Midwest & Ohio Valley…

A large swath of snow, freezing rain and sleet continues to move across the Southern Plains to the Midwest and Ohio Valley.  An area of low pressure, located in the S.E. tip of MO will continue progressing toward the N.E.  Because the warm sector of the low will be moving through this area, sleet and freezing rain will be the outcome for states such as MO, IL, IN and OH, continuing into PA.  Here are what a few National Weather Service offices around the Midwest and Ohio Valley say about the Winter Storm:

Figure 1. From the National Weather Service in St. Louis, MO

Figure 2. From the National Weather Service in Northern IN

Figure 3. From the National Weather Service in Indianapolis, IN

…Southeast…

The threat for severe weather persists into tonight and early tomorrow as warm, gulf air rides over very cold, arctic air.  Very strong vertical wind shear is present in the warm sector of the low.  A very strong mid-level jet and high dew point temperatures are key ingredients for the severe weather.  Damaging winds are the main threat at this time, but isolated tornadoes and damaging hail are possible along this front.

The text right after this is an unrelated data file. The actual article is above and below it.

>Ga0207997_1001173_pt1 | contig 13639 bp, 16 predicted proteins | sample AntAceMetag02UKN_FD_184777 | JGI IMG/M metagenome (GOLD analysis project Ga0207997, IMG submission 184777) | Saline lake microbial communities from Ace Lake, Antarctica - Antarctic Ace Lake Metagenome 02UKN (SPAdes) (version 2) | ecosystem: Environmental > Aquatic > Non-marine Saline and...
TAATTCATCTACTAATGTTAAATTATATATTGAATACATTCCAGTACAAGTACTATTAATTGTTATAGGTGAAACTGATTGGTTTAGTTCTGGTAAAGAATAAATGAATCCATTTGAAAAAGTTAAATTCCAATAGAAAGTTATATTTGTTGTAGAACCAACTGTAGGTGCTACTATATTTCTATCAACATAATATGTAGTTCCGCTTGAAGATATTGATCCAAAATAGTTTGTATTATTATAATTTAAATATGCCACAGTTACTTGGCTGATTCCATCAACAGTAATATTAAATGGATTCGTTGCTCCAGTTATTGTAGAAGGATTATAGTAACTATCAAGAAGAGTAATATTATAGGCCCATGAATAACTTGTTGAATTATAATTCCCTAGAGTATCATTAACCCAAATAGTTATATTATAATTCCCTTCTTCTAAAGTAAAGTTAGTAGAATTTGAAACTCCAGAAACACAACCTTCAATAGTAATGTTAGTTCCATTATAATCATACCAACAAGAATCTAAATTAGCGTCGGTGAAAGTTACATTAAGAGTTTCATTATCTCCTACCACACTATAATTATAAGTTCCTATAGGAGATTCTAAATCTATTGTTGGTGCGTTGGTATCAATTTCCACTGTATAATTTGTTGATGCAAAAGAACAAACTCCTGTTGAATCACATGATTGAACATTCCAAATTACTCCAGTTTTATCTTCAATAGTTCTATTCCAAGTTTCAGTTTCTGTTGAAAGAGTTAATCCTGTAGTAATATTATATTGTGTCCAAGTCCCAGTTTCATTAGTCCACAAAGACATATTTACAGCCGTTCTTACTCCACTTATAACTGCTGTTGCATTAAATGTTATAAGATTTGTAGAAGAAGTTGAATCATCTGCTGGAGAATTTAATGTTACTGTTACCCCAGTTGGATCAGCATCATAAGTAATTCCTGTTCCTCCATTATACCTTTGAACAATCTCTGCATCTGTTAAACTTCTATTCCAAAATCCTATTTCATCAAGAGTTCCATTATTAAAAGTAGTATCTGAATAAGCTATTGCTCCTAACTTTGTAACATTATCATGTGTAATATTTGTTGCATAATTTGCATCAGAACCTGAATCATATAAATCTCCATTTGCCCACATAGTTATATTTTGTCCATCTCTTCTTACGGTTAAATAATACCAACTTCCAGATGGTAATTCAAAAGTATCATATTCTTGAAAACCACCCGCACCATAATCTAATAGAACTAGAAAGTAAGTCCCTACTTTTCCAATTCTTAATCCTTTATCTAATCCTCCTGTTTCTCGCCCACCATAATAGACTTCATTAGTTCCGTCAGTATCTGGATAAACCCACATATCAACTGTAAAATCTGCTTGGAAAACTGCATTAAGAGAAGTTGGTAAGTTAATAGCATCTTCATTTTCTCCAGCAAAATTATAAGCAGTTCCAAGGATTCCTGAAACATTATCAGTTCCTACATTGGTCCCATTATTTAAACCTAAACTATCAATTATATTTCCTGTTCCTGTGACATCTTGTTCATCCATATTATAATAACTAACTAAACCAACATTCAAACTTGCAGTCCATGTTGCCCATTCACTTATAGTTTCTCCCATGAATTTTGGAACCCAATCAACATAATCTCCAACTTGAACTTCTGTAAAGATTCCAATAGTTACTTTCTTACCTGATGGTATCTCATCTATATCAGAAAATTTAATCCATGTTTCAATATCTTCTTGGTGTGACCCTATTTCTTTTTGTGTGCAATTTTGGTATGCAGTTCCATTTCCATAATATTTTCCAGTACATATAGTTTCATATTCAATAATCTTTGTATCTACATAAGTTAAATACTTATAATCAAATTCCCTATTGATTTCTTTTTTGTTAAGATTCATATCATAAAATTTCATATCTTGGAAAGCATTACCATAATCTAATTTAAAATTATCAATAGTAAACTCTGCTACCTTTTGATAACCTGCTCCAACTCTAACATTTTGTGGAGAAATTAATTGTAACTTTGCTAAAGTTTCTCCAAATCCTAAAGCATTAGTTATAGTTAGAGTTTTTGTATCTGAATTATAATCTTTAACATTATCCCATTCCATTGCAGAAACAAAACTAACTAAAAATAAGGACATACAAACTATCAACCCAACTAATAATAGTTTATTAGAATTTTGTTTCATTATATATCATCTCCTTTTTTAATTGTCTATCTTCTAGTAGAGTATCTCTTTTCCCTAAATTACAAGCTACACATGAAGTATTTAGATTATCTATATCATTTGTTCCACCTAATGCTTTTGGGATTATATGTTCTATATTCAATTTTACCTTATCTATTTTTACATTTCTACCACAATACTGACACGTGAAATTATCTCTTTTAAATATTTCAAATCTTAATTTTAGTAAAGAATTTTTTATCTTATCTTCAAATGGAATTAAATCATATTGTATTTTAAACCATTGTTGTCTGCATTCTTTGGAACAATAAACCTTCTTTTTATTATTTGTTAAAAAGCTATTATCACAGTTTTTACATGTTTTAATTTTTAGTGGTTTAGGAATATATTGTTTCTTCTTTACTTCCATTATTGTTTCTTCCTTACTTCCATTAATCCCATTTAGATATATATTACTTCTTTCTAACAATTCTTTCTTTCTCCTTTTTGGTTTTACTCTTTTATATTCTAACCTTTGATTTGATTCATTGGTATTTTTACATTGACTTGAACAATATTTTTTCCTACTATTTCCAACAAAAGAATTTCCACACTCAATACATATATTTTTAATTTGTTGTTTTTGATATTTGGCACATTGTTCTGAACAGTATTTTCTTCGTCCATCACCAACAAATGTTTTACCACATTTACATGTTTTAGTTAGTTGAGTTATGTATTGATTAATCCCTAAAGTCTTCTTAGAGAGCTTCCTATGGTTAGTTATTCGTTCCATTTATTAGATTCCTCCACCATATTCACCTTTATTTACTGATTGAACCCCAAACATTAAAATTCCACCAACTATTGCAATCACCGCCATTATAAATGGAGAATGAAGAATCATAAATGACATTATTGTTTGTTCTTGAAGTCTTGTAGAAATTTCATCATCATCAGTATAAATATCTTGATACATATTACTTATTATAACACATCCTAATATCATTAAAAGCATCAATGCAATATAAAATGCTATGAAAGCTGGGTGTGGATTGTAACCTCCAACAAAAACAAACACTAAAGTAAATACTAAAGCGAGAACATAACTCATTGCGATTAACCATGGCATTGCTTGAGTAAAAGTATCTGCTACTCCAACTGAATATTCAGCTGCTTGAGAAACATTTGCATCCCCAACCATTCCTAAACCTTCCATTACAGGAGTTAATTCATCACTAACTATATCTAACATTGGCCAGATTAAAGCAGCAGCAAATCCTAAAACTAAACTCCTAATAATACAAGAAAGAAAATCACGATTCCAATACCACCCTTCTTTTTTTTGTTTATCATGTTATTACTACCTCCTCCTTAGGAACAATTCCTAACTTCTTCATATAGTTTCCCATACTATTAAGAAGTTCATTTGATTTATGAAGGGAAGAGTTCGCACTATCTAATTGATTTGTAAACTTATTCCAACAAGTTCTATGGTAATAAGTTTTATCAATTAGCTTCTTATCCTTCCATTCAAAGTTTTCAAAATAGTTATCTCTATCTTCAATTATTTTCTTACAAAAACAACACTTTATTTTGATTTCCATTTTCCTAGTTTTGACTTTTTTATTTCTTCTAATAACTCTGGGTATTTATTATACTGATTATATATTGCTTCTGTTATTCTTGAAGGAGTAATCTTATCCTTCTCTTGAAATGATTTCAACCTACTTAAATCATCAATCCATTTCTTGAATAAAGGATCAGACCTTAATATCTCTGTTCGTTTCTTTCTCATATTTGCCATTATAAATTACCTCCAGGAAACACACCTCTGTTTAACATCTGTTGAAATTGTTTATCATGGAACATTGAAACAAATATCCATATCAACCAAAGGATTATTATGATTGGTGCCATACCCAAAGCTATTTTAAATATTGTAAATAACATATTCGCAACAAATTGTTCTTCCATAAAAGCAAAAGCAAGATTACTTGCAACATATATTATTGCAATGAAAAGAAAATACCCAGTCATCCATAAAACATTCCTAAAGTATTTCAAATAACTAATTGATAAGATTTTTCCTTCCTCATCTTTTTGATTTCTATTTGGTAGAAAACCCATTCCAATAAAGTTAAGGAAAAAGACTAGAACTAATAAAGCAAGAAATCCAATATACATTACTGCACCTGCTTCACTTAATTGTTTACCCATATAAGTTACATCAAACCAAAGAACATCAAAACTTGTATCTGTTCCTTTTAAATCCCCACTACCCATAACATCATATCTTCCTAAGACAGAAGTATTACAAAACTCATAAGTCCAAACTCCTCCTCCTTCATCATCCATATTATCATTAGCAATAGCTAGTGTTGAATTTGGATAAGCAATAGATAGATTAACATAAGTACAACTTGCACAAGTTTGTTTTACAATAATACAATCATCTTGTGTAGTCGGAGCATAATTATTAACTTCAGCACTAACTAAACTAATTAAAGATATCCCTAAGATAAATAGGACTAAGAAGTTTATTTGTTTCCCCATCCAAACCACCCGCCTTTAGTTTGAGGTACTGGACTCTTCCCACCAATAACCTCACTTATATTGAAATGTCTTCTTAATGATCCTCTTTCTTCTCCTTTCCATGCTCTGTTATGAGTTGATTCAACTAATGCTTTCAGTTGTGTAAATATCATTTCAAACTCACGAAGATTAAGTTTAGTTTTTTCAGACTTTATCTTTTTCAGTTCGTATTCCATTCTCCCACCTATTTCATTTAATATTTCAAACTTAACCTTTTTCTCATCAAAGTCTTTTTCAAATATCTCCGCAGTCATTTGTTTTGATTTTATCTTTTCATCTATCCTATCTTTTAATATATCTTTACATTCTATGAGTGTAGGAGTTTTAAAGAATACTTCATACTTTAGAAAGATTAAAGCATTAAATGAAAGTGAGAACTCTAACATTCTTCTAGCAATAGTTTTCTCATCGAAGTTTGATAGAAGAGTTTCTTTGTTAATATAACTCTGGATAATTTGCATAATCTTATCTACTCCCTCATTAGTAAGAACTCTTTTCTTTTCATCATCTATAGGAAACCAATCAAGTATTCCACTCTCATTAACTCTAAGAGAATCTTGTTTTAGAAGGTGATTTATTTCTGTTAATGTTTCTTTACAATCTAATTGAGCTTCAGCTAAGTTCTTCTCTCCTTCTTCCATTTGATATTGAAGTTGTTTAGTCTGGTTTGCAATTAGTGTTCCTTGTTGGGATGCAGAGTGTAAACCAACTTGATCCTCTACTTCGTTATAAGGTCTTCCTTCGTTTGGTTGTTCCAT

Here are some snowfall totals with this winter storm, thus far:

...SELECTED STORM TOTAL SNOWFALL IN INCHES FROM 700 AM EST MON JAN
31 THROUGH 400 PM EST TUE FEB 01...

...ARKANSAS...
BELLA VISTA                           4.0
BENTONVILLE                           4.0                     

...ILLINOIS...
POPLAR GROVE 4.8 NNE                  4.5
QUINCY                                4.5
WINCHESTER                            4.3                     

...KANSAS...
GARNETT                               9.5
OTTAWA                                8.5
EUREKA                                6.0
WICHITA 7.1 ESE                       5.0
CHEROKEE 0.3 N                        4.0
LIBERTY 3.2 WNW                       4.0
TOWANDA                               4.0                     

...MINNESOTA...
MORGAN                               11.0
MARSHALL 0.6 S                       10.0
BIRD ISLAND 9.0 NNE                   7.0
MONTEVIDEO 0.4 SSW                    5.3
MINNEAPOLIS                           4.7
LAKEVILLE                             4.4
FOREST LAKE                           3.3                     

...MISSOURI...
STOCKTON                             15.0
NEMO                                 14.0